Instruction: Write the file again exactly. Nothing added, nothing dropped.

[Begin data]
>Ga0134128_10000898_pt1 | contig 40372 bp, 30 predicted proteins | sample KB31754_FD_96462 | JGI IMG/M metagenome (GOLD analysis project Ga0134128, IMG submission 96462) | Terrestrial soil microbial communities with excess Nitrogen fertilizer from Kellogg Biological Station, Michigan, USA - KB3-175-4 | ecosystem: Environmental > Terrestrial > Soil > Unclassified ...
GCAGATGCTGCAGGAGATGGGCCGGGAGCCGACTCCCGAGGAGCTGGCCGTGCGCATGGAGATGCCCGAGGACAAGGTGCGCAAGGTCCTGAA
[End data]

>Ga0134128_10000898_pt1 | contig 40372 bp, 30 predicted proteins | sample KB31754_FD_96462 | JGI IMG/M metagenome (GOLD analysis project Ga0134128, IMG submission 96462) | Terrestrial soil microbial communities with excess Nitrogen fertilizer from Kellogg Biological Station, Michigan, USA - KB3-175-4 | ecosystem: Environmental > Terrestrial > Soil > Unclassified ...
GCAGATGCTGCAGGAGATGGGCCGGGAGCCGACTCCCGAGGAGCTGGCCGTGCGCATGGAGATGCCCGAGGACAAGGTGCGCAAGGTCCTGAA